Note: written October 2nd, 2013 (CGI rumor reference added Nov 7th)
Why is healthcare.gov such a disaster? The short answer is that the people who were charged with making the exchanges work faced a problem somewhat akin to disentangling a herd of klingon porcupines in full up Vulcan pon farr mode: thousands of players, hundreds of personal agendas, truly torturous approval processes, conflicting agendas at the top, and an almost total disconnect between the real complexities of the system and the beliefs of those managing the procurement, development, and implementation processes.
Boil away all of the technology and competence issues and what you're left with is the core problem: a fundemental lack of clarity about what the exchanges were actually supposed to do. Everyone involved below the very top of the political pyramid was consistently told that the exchanges were about increasing consumer choice while reducing consumer cost, but from the first RFI (pre-qualification requests for information from bidders) onward everyone involved in the process had to work with directives whose most obvious effects seemed to be the opposite of this.
Similarly all involved during the initial vendor selection processes were consistently told that the deadlines for product delivery were legislated and corespondingly inflexible, but those with real experience understood that the stated deadlines could not be met and that some accomodations would inevitably have to be reached.
One immediate result was that companies whose collective experience qualified them to bid on the work generally understood where these conflicts would lead and that, combined with persistent rumors that the fix was in for CGI, pushed most to either pass on the opportunity or offer only pro forma time and materials bids with no fixed deliverables -thereby leaving only those more willing than capable to pursue the business.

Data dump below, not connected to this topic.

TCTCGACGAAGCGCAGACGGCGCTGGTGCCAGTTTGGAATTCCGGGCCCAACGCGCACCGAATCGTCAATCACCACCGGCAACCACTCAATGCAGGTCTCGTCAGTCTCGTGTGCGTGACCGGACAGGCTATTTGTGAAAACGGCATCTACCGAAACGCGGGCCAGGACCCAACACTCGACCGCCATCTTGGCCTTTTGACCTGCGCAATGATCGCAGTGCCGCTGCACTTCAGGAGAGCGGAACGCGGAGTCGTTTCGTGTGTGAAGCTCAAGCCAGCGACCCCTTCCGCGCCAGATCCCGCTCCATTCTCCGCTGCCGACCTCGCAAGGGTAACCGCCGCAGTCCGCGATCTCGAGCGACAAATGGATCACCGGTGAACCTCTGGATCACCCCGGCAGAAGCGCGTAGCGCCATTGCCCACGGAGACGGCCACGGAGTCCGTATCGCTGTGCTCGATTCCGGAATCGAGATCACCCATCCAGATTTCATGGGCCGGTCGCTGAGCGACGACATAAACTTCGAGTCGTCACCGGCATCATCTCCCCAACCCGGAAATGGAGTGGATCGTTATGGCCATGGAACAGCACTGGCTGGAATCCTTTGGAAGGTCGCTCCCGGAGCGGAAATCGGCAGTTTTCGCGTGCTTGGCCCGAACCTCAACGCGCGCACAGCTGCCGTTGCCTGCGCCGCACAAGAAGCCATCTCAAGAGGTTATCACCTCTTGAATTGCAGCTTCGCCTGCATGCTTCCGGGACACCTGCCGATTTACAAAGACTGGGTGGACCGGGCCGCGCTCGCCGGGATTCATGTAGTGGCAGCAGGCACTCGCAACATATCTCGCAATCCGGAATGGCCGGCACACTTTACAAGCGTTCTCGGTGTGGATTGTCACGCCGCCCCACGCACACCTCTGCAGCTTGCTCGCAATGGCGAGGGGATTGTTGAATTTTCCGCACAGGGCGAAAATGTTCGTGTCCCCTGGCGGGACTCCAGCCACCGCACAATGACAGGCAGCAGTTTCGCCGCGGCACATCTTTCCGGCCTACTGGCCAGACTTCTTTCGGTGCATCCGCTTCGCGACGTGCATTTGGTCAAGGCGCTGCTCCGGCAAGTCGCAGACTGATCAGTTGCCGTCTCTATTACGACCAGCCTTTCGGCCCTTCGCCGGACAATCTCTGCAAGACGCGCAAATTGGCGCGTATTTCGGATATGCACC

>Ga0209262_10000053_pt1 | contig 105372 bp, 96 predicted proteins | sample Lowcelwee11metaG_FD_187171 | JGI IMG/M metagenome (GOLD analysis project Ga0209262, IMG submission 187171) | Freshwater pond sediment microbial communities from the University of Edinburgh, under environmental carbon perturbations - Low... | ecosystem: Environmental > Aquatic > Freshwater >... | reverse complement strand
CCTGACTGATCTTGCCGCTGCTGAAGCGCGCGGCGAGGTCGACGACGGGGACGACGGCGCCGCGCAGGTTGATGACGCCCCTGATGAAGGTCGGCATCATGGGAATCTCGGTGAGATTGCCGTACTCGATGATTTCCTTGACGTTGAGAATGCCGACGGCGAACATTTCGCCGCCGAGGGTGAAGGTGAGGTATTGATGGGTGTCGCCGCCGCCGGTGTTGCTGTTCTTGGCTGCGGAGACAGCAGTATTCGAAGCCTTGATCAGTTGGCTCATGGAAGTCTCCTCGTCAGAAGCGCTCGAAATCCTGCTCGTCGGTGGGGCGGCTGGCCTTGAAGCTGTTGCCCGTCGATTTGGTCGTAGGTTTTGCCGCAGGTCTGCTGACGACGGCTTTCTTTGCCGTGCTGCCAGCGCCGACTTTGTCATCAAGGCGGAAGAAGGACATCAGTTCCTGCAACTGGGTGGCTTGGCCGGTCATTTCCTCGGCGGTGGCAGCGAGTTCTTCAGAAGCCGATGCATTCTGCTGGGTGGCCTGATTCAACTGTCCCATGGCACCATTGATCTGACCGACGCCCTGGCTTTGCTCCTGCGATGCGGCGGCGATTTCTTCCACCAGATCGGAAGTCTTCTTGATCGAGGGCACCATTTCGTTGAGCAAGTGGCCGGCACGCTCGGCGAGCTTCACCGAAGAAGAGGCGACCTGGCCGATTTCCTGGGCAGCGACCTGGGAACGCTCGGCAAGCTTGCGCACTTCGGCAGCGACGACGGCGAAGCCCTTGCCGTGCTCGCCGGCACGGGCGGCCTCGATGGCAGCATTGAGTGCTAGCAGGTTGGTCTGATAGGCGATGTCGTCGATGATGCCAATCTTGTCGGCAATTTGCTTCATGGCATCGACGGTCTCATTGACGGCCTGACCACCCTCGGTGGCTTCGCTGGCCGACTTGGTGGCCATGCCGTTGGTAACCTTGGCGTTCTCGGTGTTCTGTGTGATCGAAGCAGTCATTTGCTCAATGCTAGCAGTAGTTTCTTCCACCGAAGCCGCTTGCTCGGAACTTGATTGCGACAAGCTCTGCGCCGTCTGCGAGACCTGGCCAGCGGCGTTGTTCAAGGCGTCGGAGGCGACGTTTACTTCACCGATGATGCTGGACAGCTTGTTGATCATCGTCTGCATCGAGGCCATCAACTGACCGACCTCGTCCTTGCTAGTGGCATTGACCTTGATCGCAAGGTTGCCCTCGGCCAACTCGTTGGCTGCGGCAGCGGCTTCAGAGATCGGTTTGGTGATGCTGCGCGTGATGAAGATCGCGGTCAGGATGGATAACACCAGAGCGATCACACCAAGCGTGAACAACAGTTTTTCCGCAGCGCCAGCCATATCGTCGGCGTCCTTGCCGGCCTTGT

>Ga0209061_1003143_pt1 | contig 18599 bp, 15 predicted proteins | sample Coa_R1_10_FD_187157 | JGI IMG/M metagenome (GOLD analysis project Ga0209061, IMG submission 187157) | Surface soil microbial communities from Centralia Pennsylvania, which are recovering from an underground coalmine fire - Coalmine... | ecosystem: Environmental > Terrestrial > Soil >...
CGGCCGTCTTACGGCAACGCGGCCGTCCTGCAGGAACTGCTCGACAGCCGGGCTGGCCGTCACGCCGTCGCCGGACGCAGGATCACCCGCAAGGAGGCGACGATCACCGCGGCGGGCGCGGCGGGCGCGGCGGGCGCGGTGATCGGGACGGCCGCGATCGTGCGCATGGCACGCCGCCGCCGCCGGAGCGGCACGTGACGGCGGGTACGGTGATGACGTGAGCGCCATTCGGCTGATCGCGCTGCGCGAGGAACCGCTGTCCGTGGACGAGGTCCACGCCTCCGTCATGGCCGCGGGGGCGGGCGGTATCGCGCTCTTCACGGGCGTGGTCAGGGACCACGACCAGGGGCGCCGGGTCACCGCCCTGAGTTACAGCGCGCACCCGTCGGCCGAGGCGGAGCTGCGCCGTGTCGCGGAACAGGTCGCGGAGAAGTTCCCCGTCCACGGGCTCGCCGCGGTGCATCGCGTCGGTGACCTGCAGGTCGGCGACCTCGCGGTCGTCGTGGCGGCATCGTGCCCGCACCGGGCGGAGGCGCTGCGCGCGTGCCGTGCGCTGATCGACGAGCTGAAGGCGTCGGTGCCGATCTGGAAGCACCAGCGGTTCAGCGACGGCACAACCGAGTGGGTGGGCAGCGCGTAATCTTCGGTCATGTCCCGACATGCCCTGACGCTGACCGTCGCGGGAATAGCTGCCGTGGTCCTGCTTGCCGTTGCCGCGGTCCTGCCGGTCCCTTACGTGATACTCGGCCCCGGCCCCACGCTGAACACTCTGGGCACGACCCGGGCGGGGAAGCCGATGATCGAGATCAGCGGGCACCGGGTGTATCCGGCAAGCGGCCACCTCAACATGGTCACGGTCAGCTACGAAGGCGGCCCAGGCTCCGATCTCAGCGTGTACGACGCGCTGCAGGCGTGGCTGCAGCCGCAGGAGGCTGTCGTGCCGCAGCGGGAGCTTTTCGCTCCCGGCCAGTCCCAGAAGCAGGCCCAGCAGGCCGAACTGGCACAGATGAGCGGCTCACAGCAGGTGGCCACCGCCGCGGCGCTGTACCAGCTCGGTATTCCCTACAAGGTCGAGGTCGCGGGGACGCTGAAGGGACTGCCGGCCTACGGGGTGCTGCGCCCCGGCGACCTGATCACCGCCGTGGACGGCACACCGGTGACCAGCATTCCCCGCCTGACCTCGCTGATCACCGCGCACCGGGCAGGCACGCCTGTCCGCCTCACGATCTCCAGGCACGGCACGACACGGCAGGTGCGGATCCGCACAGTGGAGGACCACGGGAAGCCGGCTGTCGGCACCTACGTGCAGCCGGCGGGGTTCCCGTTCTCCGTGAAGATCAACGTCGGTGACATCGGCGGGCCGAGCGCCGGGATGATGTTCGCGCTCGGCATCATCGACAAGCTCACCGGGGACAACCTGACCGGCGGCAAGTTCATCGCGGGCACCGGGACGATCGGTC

Once the key players were in place the dominoes started falling. Both HHS staff and vendors had their expectations confounded when major decisions on how the exchanges would work, who they would serve, and how hundreds of conflicting rules would be resolved were withheld until after the 2012 election - and when these rulings came down in early 2013 they generally confounded the design assumptions made by lower level staff feeding briefings and other materials to the higher level people actual attending the project's promise meetings.
As a result a pattern of increasing disconnect developed between those charged with doing work and those nominally responsible for project delivery - while the people at the very top of the decision making process directed major business process change without legislative referal and were given, in turn, wildy over-simplifed and optimistic briefings by senior staff selecting both what they wanted to hear and what they wanted to pass on from below.
Some early powerpoints stress, for example, the magical role of something called MOM - message oriented middleware. MOMs are software that stores extensive information about the data formats and related protocols used by each of a list of sources and then uses that information to accept data from each source, reformat it to a central standard for storage, and reformat it again to the standards required by those using it - basically MOMs speak Manderin to Chinese and Russian to Russians while storing intermediate translations in English.
Thus many of those attending early promise meetings (mostly senior HHS, procurement, and vendor officials) seem to have thought MOMS magical - and they are, provided that your project is run by wizards and takes place in Wonderland. In reality, this is one tool among many, critical to operations but sufficiently standardized to be unimportant amid the human and process complexities characteristic of the design and implementation phases.
Unfortunately the filtering processes through which a few hundred pages of briefing notes compiled by technical people at the bottom of both the buyer and seller's organizational structures had been distilled into a few pages of notes on one side and a handful of powerpoints on the other, selected both what one side wanted to hear and what the other wanted to sell - thereby misrepresenting a massive business change problem as a relatively minor software development excerise.
The actual software development and implementation for the exchanges should indeed have been relatively simple - had the developers chosen to use an entirely server based system all might have been well with this aspect of the process. Unfortunately they didn't - chosing, instead, to make the project roughly two orders of magnitude more difficult, costly, and time consuming to build and operate by adopting the windows client-server model under which users download applets to their PCs which then interact with remote servers to collect and process the information needed.